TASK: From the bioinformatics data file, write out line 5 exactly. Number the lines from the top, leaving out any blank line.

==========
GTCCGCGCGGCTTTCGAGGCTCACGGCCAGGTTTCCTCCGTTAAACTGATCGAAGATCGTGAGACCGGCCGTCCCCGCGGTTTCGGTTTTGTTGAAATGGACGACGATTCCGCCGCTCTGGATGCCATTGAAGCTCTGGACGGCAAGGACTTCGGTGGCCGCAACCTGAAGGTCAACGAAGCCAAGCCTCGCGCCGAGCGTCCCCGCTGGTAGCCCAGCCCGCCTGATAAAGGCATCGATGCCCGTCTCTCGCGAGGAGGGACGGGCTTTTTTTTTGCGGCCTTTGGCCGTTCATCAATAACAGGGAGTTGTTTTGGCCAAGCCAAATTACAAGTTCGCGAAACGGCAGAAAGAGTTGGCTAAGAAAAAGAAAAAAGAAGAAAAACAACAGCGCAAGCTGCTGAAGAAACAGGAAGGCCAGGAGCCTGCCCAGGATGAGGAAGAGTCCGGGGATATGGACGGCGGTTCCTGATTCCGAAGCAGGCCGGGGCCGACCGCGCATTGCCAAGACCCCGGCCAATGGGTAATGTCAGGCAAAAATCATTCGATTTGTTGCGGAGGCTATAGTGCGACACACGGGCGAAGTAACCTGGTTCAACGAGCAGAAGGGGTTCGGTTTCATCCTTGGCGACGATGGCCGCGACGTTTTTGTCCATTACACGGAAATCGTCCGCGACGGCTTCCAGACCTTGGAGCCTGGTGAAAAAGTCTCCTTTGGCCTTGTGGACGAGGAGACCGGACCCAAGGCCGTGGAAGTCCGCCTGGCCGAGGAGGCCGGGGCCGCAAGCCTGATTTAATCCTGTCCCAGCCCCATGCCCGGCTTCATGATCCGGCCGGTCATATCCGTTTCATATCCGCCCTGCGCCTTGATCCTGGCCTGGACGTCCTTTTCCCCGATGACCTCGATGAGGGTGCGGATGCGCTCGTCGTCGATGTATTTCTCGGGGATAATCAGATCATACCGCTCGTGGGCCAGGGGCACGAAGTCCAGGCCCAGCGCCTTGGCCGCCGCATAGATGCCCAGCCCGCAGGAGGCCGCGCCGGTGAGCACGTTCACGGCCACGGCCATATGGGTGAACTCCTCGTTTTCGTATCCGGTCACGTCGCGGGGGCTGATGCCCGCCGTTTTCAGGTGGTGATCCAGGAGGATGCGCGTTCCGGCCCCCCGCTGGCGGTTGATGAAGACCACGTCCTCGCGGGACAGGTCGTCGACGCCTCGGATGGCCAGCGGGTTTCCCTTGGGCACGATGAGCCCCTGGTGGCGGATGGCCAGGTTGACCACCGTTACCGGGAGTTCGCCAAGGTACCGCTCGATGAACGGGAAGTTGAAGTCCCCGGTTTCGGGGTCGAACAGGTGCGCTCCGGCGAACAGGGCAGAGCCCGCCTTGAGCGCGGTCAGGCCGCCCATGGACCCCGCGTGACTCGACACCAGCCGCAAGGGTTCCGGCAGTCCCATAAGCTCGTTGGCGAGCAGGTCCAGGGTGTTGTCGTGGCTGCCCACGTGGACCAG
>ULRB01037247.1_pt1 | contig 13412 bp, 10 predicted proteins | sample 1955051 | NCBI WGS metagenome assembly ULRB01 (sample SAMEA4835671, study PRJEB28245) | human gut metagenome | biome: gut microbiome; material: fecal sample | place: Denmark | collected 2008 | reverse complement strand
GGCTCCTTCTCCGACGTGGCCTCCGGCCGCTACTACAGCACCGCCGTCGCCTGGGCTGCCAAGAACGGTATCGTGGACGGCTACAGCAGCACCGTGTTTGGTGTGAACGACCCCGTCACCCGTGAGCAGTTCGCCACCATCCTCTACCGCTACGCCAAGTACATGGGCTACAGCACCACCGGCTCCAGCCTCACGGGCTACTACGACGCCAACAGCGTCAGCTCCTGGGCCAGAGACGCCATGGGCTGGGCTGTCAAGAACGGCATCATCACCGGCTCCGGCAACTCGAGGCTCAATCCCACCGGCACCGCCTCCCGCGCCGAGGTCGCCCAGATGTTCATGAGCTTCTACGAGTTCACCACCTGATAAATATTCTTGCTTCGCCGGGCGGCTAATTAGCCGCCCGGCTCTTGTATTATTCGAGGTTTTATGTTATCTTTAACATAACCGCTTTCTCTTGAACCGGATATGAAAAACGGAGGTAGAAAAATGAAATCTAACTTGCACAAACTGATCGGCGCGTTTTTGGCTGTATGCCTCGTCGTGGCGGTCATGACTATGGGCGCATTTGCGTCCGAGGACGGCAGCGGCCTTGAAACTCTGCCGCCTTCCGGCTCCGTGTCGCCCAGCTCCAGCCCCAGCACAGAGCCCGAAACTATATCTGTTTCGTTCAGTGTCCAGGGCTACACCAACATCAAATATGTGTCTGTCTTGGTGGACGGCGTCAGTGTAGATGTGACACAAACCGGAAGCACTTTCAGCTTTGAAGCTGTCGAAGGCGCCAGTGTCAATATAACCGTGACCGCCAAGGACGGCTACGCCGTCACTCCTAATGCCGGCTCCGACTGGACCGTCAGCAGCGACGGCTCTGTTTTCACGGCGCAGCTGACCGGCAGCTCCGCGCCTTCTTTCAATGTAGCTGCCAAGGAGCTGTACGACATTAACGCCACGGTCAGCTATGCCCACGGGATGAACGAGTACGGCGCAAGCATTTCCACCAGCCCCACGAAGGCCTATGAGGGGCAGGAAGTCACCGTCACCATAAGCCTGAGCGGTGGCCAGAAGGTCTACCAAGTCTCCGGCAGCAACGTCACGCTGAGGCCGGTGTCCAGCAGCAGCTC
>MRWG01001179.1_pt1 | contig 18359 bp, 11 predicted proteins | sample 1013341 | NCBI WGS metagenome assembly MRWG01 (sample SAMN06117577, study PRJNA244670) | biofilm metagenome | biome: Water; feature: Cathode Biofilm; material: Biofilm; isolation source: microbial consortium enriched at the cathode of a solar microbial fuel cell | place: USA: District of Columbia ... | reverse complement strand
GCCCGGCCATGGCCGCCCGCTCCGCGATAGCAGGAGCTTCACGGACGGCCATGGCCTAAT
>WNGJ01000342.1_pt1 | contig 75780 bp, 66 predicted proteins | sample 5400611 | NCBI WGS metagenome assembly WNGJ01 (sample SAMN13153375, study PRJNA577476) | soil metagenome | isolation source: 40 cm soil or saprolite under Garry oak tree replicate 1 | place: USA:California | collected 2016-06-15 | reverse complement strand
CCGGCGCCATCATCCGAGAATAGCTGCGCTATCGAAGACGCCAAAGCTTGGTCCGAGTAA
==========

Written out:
GCCCGGCCATGGCCGCCCGCTCCGCGATAGCAGGAGCTTCACGGACGGCCATGGCCTAAT